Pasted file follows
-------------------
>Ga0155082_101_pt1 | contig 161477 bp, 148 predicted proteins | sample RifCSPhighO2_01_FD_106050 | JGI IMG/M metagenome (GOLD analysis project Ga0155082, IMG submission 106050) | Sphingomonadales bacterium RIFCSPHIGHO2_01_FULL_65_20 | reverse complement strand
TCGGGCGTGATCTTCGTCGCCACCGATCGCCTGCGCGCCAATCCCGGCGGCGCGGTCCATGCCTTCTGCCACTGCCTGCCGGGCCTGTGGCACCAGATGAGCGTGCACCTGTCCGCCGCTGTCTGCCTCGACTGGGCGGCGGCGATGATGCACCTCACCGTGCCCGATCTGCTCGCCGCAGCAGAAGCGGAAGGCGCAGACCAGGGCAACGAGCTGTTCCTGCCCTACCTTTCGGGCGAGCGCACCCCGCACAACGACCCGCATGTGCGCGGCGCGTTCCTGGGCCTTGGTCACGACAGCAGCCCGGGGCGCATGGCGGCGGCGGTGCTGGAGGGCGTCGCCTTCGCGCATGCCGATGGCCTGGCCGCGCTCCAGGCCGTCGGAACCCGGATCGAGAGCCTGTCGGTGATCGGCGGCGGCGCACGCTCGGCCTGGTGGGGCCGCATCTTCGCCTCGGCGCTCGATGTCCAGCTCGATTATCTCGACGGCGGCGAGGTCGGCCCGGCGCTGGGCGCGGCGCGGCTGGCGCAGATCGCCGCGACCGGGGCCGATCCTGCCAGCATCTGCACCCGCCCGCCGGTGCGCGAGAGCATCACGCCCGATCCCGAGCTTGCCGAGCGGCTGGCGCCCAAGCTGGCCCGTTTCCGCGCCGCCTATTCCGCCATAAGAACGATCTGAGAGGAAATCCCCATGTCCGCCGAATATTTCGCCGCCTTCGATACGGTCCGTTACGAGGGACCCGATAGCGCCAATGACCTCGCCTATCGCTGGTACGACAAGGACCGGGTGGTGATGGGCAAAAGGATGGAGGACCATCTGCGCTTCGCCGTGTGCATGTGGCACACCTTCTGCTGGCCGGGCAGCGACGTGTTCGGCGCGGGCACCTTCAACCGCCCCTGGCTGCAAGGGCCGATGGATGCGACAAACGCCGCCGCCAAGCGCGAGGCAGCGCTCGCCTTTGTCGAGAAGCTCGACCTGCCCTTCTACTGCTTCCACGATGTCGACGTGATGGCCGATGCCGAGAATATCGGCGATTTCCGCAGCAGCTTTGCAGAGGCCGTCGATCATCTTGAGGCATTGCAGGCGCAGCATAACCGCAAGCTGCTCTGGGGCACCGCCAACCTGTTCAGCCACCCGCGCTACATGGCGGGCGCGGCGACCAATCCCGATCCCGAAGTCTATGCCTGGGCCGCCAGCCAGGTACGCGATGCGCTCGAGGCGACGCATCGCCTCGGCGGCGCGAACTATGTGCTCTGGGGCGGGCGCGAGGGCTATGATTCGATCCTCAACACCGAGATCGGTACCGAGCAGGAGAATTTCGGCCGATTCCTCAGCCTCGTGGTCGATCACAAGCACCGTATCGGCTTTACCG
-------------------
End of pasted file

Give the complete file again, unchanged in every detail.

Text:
>Ga0155082_101_pt1 | contig 161477 bp, 148 predicted proteins | sample RifCSPhighO2_01_FD_106050 | JGI IMG/M metagenome (GOLD analysis project Ga0155082, IMG submission 106050) | Sphingomonadales bacterium RIFCSPHIGHO2_01_FULL_65_20 | reverse complement strand
TCGGGCGTGATCTTCGTCGCCACCGATCGCCTGCGCGCCAATCCCGGCGGCGCGGTCCATGCCTTCTGCCACTGCCTGCCGGGCCTGTGGCACCAGATGAGCGTGCACCTGTCCGCCGCTGTCTGCCTCGACTGGGCGGCGGCGATGATGCACCTCACCGTGCCCGATCTGCTCGCCGCAGCAGAAGCGGAAGGCGCAGACCAGGGCAACGAGCTGTTCCTGCCCTACCTTTCGGGCGAGCGCACCCCGCACAACGACCCGCATGTGCGCGGCGCGTTCCTGGGCCTTGGTCACGACAGCAGCCCGGGGCGCATGGCGGCGGCGGTGCTGGAGGGCGTCGCCTTCGCGCATGCCGATGGCCTGGCCGCGCTCCAGGCCGTCGGAACCCGGATCGAGAGCCTGTCGGTGATCGGCGGCGGCGCACGCTCGGCCTGGTGGGGCCGCATCTTCGCCTCGGCGCTCGATGTCCAGCTCGATTATCTCGACGGCGGCGAGGTCGGCCCGGCGCTGGGCGCGGCGCGGCTGGCGCAGATCGCCGCGACCGGGGCCGATCCTGCCAGCATCTGCACCCGCCCGCCGGTGCGCGAGAGCATCACGCCCGATCCCGAGCTTGCCGAGCGGCTGGCGCCCAAGCTGGCCCGTTTCCGCGCCGCCTATTCCGCCATAAGAACGATCTGAGAGGAAATCCCCATGTCCGCCGAATATTTCGCCGCCTTCGATACGGTCCGTTACGAGGGACCCGATAGCGCCAATGACCTCGCCTATCGCTGGTACGACAAGGACCGGGTGGTGATGGGCAAAAGGATGGAGGACCATCTGCGCTTCGCCGTGTGCATGTGGCACACCTTCTGCTGGCCGGGCAGCGACGTGTTCGGCGCGGGCACCTTCAACCGCCCCTGGCTGCAAGGGCCGATGGATGCGACAAACGCCGCCGCCAAGCGCGAGGCAGCGCTCGCCTTTGTCGAGAAGCTCGACCTGCCCTTCTACTGCTTCCACGATGTCGACGTGATGGCCGATGCCGAGAATATCGGCGATTTCCGCAGCAGCTTTGCAGAGGCCGTCGATCATCTTGAGGCATTGCAGGCGCAGCATAACCGCAAGCTGCTCTGGGGCACCGCCAACCTGTTCAGCCACCCGCGCTACATGGCGGGCGCGGCGACCAATCCCGATCCCGAAGTCTATGCCTGGGCCGCCAGCCAGGTACGCGATGCGCTCGAGGCGACGCATCGCCTCGGCGGCGCGAACTATGTGCTCTGGGGCGGGCGCGAGGGCTATGATTCGATCCTCAACACCGAGATCGGTACCGAGCAGGAGAATTTCGGCCGATTCCTCAGCCTCGTGGTCGATCACAAGCACCGTATCGGCTTTACCG